|Publication number||US5923988 A|
|Application number||US 09/079,526|
|Publication date||Jul 13, 1999|
|Filing date||May 15, 1998|
|Priority date||May 15, 1998|
|Publication number||079526, 09079526, US 5923988 A, US 5923988A, US-A-5923988, US5923988 A, US5923988A|
|Inventors||Kuo-Hsien Cheng, Chi-Di An, Wen Jan Lin, Hung-Che Liao, Jer-Yuan Sheu|
|Original Assignee||Taiwan Semiconductor Manufacturing Company, Ltd.|
|Export Citation||BiBTeX, EndNote, RefMan|
|Patent Citations (13), Referenced by (14), Classifications (16), Legal Events (4)|
|External Links: USPTO, USPTO Assignment, Espacenet|
(1) Field of the Invention
The present invention relates to processes used to fabricate semiconductor devices, and more specifically to a process used to create a self-aligned contact structure, where one of the components of the self-aligned contact structure is a metal silicide layer.
(2) Description of Prior Art
Major objectives of the semiconductor industry have been to increase chip performance while still maintaining, or even decreasing the processing cost for these same chips. The ability to create semiconductor devices, with sub-micron features, or micro-miniaturization, has allowed these objectives to be partially realized. Smaller device features result in a reduction in performance degrading capacitances and resistances, thus allowing performance increases to be achieved. In addition, smaller, or sub-micron features, allow smaller chips to be fabricated, however still possessing device densities achieved with larger chips, thus resulting in a greater number of chips to be realized from a specific size substrate, and thus reducing the processing cost for a specific chip.
Micro-miniaturization has been accomplished via enhancements in specific semiconductor fabrication disciplines, such as photolithography and dry etching. The use of more sophisticated exposure cameras, and the use of more sensitive photoresist materials, have allowed sub-micron features to be routinely achieved in photoresist layers. In addition the use of advanced dry etching tools, and processes, have resulted in the successful transfer of the sub-micron images in photoresist layers, to underlying materials, used for the creation of semiconductor devices. However in addition to contributions offered by the advances in semiconductor fabrication disciplines, structural enhancement, such as the use of self-aligned contacts, (SAC), have also been a major contributor to the quest for smaller, higher performing semiconductor chips. The SAC concept entails an opening to a source/drain region, located between word line, or gate structures, of metal oxide semiconductor field effect transistors, (MOSFET), with the SAC opening larger, in width, than the space between word line structures. The opening therefore includes not only the entire width of the source/drain region, but also includes exposure of a portion of the top surface of insulator capped, polycide gate structures. Prior to the use of the SAC technology, designs had to provide more area for source/drain regions, to insure that contact holes would fully land on these regions. That limitation resulting in larger devices, thus higher processing costs.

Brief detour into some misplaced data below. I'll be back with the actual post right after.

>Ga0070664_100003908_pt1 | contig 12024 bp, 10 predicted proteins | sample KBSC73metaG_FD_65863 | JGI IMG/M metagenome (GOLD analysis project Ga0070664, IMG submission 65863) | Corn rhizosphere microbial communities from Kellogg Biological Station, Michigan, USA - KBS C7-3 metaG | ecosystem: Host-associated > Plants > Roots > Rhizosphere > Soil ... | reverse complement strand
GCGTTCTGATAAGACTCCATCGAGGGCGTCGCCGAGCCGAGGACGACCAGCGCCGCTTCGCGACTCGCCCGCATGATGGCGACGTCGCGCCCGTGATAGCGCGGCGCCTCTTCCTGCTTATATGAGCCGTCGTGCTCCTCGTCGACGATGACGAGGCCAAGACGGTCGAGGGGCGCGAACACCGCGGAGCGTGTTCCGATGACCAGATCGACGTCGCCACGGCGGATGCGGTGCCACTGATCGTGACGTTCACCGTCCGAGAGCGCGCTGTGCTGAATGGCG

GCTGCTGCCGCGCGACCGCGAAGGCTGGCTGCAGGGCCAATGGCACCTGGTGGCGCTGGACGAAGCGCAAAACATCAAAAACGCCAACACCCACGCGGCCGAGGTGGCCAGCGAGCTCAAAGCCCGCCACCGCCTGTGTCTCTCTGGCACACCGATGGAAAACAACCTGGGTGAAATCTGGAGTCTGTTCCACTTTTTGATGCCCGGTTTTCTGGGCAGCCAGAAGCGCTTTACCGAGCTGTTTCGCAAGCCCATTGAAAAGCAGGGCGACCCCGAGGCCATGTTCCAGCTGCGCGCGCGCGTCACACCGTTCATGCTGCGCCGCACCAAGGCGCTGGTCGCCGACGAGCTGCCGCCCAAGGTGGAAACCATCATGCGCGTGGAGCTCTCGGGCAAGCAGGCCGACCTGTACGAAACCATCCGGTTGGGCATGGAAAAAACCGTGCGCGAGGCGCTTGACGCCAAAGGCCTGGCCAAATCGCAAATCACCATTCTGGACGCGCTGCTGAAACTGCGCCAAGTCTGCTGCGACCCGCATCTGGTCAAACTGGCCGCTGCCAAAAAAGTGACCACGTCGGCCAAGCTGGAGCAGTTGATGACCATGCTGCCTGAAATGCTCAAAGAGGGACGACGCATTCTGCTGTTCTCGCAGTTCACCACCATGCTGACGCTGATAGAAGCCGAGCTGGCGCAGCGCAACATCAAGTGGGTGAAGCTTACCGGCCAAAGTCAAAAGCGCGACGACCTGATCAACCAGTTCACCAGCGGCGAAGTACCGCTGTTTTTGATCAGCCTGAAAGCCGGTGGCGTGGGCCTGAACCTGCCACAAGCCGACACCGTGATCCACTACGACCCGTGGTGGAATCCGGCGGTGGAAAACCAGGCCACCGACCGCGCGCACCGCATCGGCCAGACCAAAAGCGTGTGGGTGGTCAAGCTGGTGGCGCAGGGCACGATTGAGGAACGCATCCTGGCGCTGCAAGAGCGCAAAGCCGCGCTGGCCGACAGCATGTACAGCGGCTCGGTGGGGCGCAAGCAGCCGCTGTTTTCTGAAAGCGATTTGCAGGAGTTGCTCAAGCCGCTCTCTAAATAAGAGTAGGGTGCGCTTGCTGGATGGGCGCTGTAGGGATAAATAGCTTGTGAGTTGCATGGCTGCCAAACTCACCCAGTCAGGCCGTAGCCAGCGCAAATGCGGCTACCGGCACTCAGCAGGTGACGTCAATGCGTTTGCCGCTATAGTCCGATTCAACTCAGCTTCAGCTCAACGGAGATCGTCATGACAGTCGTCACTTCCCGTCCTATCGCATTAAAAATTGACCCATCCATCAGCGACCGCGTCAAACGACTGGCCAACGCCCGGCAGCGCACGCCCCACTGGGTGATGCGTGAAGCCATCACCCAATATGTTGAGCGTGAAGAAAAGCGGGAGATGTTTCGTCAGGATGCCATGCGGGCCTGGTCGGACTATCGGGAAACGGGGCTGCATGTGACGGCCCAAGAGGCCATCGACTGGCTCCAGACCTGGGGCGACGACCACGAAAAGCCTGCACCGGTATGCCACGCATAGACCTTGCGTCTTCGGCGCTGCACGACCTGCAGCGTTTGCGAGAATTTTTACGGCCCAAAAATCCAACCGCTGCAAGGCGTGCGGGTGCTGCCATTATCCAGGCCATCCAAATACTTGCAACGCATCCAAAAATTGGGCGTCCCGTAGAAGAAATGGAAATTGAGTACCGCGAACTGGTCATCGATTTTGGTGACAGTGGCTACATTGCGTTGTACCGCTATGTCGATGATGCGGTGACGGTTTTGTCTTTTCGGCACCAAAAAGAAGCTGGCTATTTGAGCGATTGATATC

Metal structures, to source/drain regions, exposed in the SAC opening, described as SAC structures, are usually formed using polysilicon, or metal silicide--polysilicon, (polycide), layers. These structures contact the source/drain region, between polycide gate structures, and overlap the top surface of the insulator capped, polycide gate structures. Prior art, such as Jeng, in U.S. Pat No. 5,706,164, have described SAC structures, comprised of metal silicide on polysilicon, where the metal silicide is a tungsten silicide layer, obtained via a chemical vapor deposition procedure using tungsten hexafluoride and silane as reactants, with the polycide SAC structure, interfacing a polysilicon landing plug, with the polysilicon landing pad contacting the source/drain region. This invention will describe a polycide SAC structure that directly contact the source/drain region, without the use of a polysilicon landing plug, thus demanding excellent step coverage characteristics, needed to traverse the severe topology of the SAC opening. Therefore to improve the step coverage of the polycide SAC structure, dichlorosilane is used in place of silane, along with tungsten hexafluoride, to provide the reactants needed for polycide deposition. The use of dichlorosilane as a reactant, increases the step coverage of the polycide structure in the SAC opening, however necessitates the use of a two step thermal anneal procedure, applied at specific stages of polycide formation, to improve the quality of the dichlorosilane deposited, polycide material.